Self-driving truck technology company TuSimple Holdings Inc. said on Wednesday it will open a new Texas facility that will enable it to put trucks to work hauling freight on the roads of southeastern U.S. states within six months.
The company, which outfits its trucks with self-driving technology, is opening a new terminal in Alliance, Texas, to serve the “Texas Triangle,” an area that includes Dallas, Houston, San Antonio, and Austin, adding 3,000 miles to its network. Lee White, TuSimple vice president for strategy, told Reuters the company is also talking to new customers as part of that expansion.
The company’s network began in Arizona and is currently testing its system by hauling freight. It plans a to roll out a national U.S. autonomous freight network by 2024.
White said the facility in Alliance, a major logistics hub in the Dallas-Ft. Worth area, will enable TuSimple to extend its reach across the Gulf Coast states to Florida, up to Georgia and the Carolinas, plus Tennessee.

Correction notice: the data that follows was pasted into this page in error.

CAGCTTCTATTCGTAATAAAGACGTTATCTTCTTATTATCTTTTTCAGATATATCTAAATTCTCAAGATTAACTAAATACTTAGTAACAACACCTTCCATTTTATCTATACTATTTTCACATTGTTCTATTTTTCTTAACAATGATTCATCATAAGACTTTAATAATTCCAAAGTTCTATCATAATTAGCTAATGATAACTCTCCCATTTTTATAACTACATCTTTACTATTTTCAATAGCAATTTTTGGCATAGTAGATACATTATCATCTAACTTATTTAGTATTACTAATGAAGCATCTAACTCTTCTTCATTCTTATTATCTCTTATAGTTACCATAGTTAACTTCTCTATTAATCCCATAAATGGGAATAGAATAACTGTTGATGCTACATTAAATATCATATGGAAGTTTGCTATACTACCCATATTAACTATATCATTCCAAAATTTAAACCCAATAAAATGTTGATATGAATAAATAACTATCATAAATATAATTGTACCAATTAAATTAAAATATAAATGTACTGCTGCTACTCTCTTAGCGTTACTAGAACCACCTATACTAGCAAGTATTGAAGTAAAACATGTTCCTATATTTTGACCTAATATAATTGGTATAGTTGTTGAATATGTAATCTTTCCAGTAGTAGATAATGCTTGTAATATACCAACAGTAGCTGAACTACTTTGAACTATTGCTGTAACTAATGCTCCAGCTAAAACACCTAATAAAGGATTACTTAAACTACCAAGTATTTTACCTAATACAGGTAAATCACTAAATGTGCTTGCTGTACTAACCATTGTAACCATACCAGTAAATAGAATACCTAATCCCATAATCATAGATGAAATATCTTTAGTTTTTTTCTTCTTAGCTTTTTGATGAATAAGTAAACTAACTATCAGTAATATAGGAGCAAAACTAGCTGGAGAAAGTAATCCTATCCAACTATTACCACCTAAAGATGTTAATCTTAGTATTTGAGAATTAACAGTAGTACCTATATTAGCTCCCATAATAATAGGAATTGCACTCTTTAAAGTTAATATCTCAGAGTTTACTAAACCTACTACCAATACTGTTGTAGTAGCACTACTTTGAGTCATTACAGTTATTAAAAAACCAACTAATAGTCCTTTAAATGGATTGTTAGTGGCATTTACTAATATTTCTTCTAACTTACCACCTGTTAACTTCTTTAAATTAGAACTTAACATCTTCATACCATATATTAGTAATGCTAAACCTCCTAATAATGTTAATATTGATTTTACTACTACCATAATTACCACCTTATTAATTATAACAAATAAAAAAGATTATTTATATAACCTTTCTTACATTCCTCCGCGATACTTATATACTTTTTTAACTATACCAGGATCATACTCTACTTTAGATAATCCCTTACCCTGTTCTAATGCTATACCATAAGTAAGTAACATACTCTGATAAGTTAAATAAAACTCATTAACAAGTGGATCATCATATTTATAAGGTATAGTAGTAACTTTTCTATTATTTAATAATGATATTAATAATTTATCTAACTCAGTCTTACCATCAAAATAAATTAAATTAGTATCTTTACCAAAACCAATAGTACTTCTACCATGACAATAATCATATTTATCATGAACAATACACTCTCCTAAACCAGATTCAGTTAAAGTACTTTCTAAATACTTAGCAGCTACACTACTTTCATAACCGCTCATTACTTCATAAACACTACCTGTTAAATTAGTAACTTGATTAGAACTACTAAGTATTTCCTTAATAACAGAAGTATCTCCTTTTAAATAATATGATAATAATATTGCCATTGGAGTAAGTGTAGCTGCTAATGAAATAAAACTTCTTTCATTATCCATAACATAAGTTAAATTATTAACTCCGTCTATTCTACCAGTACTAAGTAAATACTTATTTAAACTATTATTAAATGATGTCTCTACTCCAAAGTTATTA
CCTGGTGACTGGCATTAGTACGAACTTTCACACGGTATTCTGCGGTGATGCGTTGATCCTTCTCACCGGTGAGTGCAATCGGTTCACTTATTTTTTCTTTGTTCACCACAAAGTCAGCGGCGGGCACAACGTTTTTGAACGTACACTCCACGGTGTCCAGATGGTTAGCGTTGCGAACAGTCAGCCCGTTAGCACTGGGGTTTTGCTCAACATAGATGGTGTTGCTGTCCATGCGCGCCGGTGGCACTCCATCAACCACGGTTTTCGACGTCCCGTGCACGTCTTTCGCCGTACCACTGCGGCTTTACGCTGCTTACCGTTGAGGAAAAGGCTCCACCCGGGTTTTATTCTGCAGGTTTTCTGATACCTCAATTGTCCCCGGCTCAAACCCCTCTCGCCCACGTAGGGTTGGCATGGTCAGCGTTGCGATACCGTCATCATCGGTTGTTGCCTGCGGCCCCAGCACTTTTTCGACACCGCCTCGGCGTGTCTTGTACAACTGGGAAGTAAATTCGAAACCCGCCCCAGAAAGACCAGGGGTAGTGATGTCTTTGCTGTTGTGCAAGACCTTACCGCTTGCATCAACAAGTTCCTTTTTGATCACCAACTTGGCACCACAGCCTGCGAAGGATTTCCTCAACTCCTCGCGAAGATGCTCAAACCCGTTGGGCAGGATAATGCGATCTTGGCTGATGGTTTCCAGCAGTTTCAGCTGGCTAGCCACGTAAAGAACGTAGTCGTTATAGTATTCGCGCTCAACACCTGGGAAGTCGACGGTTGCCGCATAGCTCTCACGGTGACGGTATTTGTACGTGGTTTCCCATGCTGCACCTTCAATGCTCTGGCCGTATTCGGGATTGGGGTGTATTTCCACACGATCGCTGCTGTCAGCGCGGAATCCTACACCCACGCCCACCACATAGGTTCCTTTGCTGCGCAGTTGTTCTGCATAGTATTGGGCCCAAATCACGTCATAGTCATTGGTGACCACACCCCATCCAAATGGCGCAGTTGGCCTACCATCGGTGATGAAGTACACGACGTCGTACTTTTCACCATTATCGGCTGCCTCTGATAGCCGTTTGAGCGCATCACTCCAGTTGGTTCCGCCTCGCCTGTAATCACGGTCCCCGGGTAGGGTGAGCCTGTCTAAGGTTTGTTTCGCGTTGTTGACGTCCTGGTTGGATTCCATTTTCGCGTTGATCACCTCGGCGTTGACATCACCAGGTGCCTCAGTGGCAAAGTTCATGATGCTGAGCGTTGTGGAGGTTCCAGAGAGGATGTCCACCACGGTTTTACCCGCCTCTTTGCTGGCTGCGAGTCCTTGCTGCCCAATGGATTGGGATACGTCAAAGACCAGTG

“This really does open up expansion onto the East Coast for us,” White said.
TuSimple is expected to demonstrate its self-driving truck technology using semi-trucks without human drivers in the fourth quarter of this year in Arizona.
The company is developing self-driving big rigs with Navistar International Corp., which is being bought out by Volkswagen AG’s truck unit Traton SE, and is also working with chip company Nvidia Corp.
Those trucks are due to go into production in 2024 and will be delivered to customers such as UPS.
Navistar, Traton and UPS hold minority stakes in TuSimple.
Self-driving technology for freight trucks has attracted investor attention. Trucks should be easier and cheaper to roll out than self-driving cars and robotaxis, and should provide a clearer path to revenue and profitability.
Autonomous freight services run on fixed routes between predefined points — mostly on major highways without intersections or pedestrians — requiring less mapping than shuttling customers between random points in robotaxis.
FedEx Corp. and robotics company Nuro this week announced plans to test self-driving vehicles in the package delivery company’s network, starting with a pilot program in Houston.